Microsoft’s launch of Microsoft Dynamics 365 is certainly great news for businesses given the wide range of functionalities that are available across multiple form factors and devices. The Dynamics 365 stack brings in some great additional capabilities for rich data visualization, advanced analytics through Big Data, Machine Learning, IOT etc., which can be leveraged and integrated into business processes powered by Microsoft cloud and Azure.
While a Cloud or Hybrid (Cloud +Edge) deployment may make sense for a number of businesses, given its numerous advantages, it might not be practically feasible for certain use cases.
In such scenarios, it is highly recommended that you consider an on-premise Dynamics 365 deployment that allows you to maintain local data residency and optimize the use of existing hardware.
When On-Premise Makes Sense
There are several reasons why businesses might choose to deploy the platform on-premise. The industry may have regulations around data storage due to certain sensitivities; for example, in the case of defense, BFSI etc. There could be country or region-specific rules and regulations.
There could be connectivity issues such as lack of a reliable Internet connectivity or a single point of failure. In certain cases, a business may choose to deploy an on-premise version in order to leverage existing infrastructure investments.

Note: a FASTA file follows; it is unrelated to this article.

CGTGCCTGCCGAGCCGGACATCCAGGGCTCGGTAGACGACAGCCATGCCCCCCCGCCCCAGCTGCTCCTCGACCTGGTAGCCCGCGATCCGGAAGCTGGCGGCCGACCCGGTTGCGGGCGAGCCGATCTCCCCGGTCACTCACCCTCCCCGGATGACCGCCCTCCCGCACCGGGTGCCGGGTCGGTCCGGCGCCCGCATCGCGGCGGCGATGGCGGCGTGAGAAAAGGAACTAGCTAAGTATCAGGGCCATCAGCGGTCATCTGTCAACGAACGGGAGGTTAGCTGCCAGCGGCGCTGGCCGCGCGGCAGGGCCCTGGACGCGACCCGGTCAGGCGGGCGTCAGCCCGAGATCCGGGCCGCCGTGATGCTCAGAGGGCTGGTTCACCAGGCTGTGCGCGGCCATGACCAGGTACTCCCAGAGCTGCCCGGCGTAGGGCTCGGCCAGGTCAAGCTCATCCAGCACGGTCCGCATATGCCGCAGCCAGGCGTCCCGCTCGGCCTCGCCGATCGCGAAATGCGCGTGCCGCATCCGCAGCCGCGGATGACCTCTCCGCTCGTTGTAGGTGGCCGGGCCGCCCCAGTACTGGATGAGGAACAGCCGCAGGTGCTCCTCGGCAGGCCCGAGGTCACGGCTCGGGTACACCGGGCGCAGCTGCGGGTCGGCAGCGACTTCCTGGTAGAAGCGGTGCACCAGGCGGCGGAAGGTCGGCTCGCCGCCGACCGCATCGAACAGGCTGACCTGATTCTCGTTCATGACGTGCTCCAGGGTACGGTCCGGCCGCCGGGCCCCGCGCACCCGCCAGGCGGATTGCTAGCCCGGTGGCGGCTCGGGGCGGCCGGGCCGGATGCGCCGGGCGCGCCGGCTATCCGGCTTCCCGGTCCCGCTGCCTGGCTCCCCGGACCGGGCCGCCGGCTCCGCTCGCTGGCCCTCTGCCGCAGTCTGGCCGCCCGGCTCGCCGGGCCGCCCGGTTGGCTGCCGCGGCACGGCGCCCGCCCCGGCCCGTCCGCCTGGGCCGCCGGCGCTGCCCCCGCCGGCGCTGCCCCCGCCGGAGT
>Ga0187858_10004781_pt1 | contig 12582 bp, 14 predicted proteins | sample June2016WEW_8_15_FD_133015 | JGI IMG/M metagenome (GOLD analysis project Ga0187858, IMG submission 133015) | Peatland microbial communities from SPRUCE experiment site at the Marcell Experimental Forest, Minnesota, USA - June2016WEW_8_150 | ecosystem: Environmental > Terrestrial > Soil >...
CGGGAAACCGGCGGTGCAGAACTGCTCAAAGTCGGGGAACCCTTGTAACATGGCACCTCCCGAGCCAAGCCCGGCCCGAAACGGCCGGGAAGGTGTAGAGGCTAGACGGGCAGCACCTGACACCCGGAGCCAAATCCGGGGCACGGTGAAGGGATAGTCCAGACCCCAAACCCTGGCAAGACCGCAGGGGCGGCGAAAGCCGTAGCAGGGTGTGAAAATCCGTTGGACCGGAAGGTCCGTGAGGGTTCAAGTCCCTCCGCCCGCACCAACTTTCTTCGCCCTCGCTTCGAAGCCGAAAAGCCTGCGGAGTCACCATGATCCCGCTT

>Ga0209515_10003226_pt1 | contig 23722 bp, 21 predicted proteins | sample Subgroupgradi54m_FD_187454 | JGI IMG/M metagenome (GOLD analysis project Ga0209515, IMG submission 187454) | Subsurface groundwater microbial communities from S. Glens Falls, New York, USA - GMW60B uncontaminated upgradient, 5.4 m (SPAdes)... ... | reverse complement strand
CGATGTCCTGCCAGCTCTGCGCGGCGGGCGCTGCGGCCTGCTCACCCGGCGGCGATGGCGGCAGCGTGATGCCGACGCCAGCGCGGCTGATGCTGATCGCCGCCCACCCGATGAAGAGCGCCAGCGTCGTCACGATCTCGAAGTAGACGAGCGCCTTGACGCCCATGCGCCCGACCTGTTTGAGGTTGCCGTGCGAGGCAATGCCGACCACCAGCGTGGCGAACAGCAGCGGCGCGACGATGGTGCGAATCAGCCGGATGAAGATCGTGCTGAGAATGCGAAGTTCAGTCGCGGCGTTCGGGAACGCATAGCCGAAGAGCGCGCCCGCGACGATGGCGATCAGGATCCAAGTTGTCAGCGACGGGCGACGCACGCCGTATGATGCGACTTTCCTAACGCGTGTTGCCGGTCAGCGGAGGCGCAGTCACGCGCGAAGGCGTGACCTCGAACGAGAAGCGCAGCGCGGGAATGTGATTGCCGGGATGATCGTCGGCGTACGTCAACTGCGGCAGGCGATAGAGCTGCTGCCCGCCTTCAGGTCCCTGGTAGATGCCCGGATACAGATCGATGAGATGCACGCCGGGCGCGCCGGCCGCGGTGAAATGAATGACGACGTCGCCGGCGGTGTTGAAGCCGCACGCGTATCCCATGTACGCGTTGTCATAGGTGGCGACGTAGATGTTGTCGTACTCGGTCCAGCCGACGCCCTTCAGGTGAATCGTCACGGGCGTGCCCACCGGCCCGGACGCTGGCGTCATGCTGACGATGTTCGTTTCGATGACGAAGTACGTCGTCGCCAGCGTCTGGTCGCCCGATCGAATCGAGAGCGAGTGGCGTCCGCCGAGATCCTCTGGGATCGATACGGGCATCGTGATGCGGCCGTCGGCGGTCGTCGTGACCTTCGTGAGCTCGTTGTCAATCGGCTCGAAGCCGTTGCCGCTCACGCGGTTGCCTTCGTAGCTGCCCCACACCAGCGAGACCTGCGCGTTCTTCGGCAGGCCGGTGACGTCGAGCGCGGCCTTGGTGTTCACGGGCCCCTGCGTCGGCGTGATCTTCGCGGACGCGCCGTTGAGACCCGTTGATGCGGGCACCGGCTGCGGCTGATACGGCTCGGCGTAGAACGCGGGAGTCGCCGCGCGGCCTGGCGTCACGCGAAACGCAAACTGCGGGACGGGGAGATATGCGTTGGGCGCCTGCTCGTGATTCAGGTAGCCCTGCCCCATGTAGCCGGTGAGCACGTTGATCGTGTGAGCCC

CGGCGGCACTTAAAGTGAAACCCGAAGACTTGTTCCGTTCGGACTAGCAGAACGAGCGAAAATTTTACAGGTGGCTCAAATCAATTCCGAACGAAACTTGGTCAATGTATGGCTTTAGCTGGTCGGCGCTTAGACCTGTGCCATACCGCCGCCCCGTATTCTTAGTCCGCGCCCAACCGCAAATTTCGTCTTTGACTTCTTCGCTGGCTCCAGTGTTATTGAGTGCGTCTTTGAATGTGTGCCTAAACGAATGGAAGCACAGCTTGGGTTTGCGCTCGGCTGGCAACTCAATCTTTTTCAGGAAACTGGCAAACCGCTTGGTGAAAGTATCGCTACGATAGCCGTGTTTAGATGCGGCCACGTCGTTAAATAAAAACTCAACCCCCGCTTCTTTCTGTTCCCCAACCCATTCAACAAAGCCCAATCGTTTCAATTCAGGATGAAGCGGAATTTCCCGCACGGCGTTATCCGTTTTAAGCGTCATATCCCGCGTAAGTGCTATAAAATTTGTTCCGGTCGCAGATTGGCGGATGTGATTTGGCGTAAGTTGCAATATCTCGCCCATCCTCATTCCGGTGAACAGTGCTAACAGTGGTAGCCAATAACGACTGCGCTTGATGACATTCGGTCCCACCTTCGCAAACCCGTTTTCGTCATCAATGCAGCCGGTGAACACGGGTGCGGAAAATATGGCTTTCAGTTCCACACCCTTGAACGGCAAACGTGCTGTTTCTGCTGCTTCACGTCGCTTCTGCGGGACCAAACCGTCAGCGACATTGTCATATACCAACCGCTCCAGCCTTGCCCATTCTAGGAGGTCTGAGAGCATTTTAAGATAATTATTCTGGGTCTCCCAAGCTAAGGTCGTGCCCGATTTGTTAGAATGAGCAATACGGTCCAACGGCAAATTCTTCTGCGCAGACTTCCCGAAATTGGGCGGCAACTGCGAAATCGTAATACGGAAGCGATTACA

In such cases, on-premise Dynamics 365 works great because it is installed on your own servers. It gives you greater control over the management and maintenance of your database.
You have the freedom to choose when you’d like any new features and upgrades to be applied. You can also control costs better in case online data storage costs go up.
Once you get a sense of your expected workloads & transaction volumes, there are certain guidelines/recommendations from Microsoft that can be used for estimating the hardware required for on-premise deployment.
There are also some important deployment considerations before an on-premise deployment. What are the configurations to be used for development, production and sandbox? Are pre-requisites such as upgrading to Windows Server 2016 and SQL Server 2016 taken care of? Does the organization have the required skill availability & maturity levels?
In case of an upgrade from a previous version, it can either be a technical, functional or hybrid update. A technical upgrade entails moving all customizations from source to target systems, like in retail management, advanced warehouse management, and transportation. It reduces customization cost and ensures adoption of the standard system.
In a functional upgrade, you need to redefine your process, re-implement and leverage new features and capabilities. Hybrid is a path between technical and functional upgrades for core customizations unique to the business. Gaps in core customizations can be upgraded and standard or new features and functionalities can be upgraded using Hybrid.
If you’re not sure what’s the best approach for you, take a look at this Webinar to demystify your Dynamics 365/AX upgrade options: on-premise, Cloud, and Hybrid.